Residents in rural parts of northern Pennsylvania now find themselves completely unprepared for the change in their dense forests due to sheer size of rigs used in the current operations. While natural gas drilling is not new in these areas, rigs requiring 80 trucks to transport and well pads requiring four level acres of clearing are a shock. About 660,000 acres of Pennsylvania's 2.1 million acres of state forest are currently leased for drilling; it has been estimated that the Marcellus Shale formation underlines about three quarters of the state's forests.

Obviously, such leases signify a dramatic change in the use of state forests away from recreation. Beyond disappointed hunters whose deer and turkey stalking will be affected by clear cutting and noise, drilling operations represent a dramatic change in traffic. Much of the water required for pressurized fracturing ("fracking") must be brought in by truck to these particular areas. Resulting wastewater must also be trucked away for treatment, translating to hundreds of daily truck trips through the state forests. In at least one Pennsylvania state forest, the balance between the commonwealth's financial interests and the forest's environmental integrity seems to be swinging toward the drillers, who complain about fees for clearing timber and dealing with pesky lease issues with landowners.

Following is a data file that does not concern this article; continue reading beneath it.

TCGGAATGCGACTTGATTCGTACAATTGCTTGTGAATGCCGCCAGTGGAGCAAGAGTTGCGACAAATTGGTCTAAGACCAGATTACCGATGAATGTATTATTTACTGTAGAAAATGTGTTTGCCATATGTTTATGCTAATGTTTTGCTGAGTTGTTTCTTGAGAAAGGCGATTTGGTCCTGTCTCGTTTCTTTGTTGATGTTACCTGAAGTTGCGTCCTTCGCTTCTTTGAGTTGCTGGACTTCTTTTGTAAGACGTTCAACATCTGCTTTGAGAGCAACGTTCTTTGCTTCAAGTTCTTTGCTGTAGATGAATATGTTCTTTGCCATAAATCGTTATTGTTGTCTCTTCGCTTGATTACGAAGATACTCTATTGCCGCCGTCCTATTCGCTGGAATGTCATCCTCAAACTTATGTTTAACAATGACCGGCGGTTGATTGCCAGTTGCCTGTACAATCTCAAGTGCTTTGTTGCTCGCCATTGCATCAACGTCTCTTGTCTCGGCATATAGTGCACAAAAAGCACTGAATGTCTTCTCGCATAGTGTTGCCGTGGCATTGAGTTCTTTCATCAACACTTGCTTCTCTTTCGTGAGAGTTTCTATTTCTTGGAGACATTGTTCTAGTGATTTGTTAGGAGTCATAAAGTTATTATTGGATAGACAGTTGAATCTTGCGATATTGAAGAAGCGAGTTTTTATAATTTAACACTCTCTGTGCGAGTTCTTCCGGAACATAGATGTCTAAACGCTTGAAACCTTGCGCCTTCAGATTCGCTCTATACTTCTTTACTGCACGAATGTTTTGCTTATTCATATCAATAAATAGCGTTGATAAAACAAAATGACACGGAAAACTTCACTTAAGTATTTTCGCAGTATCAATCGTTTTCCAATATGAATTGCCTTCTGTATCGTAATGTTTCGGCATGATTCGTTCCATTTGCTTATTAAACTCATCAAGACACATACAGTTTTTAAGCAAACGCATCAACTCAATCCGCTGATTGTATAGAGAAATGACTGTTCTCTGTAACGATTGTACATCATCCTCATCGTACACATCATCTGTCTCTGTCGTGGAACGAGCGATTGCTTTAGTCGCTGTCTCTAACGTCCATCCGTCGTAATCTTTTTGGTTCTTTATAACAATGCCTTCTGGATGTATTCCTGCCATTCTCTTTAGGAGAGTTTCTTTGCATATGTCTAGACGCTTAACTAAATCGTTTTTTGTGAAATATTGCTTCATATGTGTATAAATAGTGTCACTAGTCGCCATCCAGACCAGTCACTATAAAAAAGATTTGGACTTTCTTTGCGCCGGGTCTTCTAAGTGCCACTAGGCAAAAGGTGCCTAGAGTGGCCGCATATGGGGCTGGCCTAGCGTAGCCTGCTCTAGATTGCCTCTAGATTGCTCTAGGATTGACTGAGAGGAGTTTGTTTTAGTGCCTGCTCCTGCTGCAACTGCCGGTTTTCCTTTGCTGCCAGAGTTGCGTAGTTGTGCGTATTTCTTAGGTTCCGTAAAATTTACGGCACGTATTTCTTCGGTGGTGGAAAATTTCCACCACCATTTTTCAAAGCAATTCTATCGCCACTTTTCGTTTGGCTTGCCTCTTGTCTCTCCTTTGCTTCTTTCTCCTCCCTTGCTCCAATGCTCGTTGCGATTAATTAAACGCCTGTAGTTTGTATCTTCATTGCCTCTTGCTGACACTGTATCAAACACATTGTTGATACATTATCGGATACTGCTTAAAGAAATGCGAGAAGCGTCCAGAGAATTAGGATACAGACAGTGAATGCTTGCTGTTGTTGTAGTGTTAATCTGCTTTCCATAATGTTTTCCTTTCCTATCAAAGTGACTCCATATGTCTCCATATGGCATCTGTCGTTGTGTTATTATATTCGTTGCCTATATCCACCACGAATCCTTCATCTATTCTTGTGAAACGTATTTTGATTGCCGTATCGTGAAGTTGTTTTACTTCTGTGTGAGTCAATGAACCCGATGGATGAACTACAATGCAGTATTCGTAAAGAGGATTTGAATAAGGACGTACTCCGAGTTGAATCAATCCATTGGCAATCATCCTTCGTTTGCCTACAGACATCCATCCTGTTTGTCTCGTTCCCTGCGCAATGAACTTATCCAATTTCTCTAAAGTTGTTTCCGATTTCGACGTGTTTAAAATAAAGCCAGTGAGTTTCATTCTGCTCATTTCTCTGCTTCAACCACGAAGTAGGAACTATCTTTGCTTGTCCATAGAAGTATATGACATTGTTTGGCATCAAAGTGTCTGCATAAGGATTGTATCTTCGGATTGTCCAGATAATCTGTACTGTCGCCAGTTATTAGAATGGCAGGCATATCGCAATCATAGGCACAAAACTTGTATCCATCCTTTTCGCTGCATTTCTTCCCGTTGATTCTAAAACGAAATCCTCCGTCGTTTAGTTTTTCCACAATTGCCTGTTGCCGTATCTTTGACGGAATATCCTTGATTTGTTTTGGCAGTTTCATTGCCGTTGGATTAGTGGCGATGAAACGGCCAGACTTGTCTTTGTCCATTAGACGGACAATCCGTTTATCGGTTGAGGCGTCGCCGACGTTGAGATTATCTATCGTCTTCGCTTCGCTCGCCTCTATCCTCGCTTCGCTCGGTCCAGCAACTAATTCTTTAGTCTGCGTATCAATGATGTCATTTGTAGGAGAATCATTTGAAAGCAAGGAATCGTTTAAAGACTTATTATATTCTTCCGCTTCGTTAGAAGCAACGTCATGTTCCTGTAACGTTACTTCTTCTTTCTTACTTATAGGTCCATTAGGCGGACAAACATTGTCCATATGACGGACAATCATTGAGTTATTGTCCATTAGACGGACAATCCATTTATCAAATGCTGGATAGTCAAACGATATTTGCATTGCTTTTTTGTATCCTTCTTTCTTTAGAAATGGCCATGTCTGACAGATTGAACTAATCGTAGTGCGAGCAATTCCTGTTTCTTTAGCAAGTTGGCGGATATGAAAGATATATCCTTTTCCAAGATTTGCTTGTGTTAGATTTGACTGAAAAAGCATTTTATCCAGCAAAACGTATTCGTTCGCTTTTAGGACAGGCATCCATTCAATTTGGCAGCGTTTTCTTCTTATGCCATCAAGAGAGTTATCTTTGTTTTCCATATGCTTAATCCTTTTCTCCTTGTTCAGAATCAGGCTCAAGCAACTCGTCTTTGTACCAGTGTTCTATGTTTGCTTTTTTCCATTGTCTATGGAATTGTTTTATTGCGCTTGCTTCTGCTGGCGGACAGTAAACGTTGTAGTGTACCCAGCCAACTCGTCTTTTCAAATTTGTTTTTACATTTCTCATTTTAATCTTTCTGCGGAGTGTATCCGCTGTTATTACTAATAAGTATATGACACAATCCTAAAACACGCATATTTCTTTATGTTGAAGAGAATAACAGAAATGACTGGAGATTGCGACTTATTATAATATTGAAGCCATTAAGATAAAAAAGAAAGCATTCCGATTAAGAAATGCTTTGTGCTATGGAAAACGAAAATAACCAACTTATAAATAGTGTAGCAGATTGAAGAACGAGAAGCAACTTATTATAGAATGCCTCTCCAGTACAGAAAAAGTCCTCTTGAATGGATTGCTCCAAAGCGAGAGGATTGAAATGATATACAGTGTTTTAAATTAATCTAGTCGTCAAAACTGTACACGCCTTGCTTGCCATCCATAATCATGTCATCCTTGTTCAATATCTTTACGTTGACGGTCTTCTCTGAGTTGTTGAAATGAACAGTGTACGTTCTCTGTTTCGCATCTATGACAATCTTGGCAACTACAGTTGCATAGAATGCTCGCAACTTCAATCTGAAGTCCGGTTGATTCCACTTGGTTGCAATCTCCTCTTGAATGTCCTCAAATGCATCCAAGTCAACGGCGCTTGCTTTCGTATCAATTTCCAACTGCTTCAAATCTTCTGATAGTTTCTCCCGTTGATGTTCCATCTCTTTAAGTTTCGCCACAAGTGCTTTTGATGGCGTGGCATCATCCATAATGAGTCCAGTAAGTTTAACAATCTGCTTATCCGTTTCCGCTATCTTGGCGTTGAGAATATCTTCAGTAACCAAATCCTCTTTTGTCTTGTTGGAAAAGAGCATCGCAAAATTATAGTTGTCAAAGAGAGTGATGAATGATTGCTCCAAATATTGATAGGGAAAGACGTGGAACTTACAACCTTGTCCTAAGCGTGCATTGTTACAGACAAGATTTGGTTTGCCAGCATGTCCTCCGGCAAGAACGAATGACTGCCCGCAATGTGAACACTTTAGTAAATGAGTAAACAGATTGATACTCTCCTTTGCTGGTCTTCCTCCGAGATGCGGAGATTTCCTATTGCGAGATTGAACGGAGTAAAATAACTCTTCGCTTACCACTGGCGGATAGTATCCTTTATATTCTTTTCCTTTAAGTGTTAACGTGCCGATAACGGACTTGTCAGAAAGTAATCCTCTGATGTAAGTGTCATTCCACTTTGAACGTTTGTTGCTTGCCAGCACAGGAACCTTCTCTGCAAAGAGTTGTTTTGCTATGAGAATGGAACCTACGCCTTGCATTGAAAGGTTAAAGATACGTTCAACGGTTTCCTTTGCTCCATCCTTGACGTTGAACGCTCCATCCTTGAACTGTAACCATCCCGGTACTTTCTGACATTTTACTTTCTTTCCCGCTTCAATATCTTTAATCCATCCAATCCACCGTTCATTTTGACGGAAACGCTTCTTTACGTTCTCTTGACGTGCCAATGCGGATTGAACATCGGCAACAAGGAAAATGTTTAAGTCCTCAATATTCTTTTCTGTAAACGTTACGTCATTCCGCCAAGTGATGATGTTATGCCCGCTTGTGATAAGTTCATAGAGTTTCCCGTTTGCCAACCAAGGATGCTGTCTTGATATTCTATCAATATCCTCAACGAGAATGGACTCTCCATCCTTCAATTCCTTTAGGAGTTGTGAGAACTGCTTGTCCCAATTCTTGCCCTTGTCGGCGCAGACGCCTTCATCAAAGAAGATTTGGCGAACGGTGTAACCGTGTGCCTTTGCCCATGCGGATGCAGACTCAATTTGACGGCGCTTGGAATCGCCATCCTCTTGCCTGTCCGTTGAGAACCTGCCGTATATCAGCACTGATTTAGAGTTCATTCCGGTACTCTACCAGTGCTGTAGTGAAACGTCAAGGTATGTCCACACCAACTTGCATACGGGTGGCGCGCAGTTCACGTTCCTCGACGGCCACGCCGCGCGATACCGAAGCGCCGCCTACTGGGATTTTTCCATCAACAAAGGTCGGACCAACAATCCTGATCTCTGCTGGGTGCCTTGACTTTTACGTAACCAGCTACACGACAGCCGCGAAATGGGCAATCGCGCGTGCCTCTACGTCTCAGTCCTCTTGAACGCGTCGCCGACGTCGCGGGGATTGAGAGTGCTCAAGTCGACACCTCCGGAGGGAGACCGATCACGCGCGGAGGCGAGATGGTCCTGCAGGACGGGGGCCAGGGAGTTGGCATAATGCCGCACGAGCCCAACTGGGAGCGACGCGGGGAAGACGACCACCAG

In Pennsylvania's Susquehanna County just south of the New York border, residents who signed leases with Cabot Oil & Gas Corporation have joined in a suit claiming that Cabot's operations have polluted their wells with methane gas and other contaminants, destroyed the value of their homes, and caused medical problems. Wastewater spills and the release of dangerous substances through fracking (possibly the cause of smelly, discolored water in 13 polluted wells) form the basis of the residents' arguments.